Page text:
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Finding and Using Scholarly Resources  

Use this guide to help you find and use scholarly sources for in-depth research
Last Updated: Sep 9, 2016 URL: Print Guide RSS Updates

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Academic Integrity

From Academic Integrity Site, Columbia College

 MLA Guide: Avoiding Plagiarism




Suggested Databases

Source: Google Images


How to Recognize and Find a Scholarly Journal

Thank you to Vanderbilt University's Peabody Library for this excellent video illustrating the differences among scholarly journals and other periodical types.

Primary & Secondary Sources

Primary sources were either created during the time period being studied or were created at a later date by a participant in the events being studied (as in the case of memoirs).  They reflect the individual viewpoint of a participant or observer.  Primary sources enable the researcher to get as close as possible to what actually happened during an historical event or time period.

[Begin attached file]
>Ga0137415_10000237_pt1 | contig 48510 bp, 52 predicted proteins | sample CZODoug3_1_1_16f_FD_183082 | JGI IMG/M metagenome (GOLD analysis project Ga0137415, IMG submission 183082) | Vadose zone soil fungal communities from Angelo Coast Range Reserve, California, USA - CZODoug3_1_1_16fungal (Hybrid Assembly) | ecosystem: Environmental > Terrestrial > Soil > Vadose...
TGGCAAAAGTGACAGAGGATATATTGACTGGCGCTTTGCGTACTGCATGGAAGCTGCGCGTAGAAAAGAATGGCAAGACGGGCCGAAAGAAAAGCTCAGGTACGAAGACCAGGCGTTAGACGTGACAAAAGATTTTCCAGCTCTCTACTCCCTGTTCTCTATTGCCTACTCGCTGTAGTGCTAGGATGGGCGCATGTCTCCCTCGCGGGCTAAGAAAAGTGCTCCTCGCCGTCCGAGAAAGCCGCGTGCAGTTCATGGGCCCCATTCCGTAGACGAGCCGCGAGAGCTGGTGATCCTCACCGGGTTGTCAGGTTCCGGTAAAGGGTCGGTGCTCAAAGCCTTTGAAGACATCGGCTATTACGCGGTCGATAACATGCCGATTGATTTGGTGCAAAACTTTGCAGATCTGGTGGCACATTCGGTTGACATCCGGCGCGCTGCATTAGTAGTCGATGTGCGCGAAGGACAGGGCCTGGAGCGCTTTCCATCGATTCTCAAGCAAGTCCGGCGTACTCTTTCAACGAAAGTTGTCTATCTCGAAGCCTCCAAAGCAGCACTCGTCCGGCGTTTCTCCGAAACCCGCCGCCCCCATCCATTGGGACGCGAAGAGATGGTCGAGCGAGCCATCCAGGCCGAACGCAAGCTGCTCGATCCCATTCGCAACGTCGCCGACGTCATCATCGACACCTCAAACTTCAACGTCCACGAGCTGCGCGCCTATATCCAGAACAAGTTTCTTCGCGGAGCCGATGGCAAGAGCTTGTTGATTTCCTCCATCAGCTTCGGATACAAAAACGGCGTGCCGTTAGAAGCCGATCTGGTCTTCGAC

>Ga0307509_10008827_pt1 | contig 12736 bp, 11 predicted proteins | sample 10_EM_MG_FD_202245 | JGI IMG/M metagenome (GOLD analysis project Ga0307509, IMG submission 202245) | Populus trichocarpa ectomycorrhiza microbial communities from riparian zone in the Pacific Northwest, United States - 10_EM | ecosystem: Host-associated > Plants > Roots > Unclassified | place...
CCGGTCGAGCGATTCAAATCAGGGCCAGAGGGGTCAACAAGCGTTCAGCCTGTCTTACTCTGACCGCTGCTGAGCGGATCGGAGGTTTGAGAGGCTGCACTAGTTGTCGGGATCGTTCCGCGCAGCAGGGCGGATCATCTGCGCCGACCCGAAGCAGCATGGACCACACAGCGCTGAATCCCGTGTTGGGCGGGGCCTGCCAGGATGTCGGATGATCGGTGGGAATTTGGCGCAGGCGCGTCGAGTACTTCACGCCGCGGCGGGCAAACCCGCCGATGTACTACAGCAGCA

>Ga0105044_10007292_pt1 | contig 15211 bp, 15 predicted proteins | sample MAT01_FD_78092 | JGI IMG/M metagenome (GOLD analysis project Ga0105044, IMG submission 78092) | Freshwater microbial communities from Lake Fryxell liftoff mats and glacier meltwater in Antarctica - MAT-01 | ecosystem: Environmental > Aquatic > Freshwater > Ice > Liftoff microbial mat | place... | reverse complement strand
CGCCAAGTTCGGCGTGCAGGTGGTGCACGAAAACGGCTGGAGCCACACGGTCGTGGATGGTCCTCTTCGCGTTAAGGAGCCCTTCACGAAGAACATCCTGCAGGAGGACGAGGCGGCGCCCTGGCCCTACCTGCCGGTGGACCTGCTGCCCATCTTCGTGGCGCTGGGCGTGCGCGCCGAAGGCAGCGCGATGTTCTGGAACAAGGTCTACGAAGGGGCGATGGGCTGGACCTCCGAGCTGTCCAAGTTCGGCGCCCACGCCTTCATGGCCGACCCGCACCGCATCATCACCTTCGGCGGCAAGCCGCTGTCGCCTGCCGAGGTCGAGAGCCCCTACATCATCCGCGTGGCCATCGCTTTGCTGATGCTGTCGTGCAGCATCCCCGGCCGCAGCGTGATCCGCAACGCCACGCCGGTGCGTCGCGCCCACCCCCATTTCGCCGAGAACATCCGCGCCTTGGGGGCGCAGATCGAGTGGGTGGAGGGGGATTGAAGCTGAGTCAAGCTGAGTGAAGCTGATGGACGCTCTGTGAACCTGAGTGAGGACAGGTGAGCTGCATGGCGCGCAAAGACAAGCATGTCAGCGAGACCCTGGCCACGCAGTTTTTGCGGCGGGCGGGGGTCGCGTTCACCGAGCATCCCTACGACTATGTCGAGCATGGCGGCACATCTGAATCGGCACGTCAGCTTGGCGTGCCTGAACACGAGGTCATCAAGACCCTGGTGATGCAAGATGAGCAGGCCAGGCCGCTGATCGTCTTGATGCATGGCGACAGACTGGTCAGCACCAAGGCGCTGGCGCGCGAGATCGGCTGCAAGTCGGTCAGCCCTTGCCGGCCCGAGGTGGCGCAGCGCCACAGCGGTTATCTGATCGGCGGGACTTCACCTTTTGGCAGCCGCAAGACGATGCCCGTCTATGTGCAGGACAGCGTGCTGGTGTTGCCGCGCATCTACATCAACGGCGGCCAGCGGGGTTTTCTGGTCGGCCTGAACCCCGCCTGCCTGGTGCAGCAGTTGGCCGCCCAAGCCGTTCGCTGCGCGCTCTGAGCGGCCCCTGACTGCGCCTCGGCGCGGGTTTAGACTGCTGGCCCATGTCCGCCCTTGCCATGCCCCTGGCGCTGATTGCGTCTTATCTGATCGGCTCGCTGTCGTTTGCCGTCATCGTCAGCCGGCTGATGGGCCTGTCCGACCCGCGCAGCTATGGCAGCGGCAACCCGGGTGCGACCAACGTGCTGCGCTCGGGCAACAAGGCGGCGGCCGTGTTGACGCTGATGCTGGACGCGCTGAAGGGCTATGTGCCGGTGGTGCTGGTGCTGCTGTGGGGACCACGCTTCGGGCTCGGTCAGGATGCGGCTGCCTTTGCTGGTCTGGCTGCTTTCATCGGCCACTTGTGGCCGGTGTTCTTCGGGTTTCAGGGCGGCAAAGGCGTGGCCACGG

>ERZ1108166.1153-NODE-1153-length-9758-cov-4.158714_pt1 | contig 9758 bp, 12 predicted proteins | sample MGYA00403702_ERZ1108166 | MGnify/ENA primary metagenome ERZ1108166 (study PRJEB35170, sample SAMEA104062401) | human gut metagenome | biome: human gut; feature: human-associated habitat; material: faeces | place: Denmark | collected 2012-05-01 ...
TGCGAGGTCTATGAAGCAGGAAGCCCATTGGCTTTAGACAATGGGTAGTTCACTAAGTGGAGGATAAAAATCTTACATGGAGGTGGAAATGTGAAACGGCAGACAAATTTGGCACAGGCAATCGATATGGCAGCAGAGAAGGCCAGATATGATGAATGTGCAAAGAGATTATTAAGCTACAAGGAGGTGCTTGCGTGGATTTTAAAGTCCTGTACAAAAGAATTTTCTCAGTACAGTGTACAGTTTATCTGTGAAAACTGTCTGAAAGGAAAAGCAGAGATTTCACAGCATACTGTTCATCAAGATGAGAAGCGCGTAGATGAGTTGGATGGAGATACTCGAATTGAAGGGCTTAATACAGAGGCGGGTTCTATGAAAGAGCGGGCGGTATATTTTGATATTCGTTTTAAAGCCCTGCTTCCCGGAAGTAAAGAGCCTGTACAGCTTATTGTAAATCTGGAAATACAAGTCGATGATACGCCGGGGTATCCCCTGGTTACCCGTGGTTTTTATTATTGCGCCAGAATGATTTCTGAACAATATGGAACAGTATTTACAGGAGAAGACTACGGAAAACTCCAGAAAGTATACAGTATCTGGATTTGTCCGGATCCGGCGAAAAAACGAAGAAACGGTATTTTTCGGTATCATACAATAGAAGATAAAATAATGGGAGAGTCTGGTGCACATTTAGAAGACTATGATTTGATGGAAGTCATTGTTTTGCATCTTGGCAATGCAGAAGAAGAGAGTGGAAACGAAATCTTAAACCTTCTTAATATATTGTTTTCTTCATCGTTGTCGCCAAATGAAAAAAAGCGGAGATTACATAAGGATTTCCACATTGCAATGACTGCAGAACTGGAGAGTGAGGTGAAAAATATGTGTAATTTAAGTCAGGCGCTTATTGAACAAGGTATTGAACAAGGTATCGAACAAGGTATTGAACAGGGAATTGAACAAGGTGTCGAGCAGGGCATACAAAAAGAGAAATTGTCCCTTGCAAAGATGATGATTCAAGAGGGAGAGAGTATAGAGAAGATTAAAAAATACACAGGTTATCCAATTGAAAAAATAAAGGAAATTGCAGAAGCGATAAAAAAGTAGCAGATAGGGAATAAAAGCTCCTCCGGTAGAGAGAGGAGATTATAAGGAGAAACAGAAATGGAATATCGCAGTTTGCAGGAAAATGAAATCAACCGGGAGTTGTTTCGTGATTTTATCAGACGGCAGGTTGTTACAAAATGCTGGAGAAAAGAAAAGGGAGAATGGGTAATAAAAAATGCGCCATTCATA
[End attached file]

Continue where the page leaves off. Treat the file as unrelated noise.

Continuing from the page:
secondary source is a work that interprets or analyzes an historical event or phenomenon.  It is generally at least one step removed from the event is often based on primary sources.  Examples include:  scholarly or popular books and articles, reference books, and textbooks.


Google Scholar


Find a Book/eBook in the Library!

Search for a book in the WE Library

All eBooks are searchable through our Destiny Catalog.

Click image above.


Reading Scholarly Articles

Reading Academic Journals

This site from SUNY Brockport summarizes the parts of an academic article and discusses how to read one.


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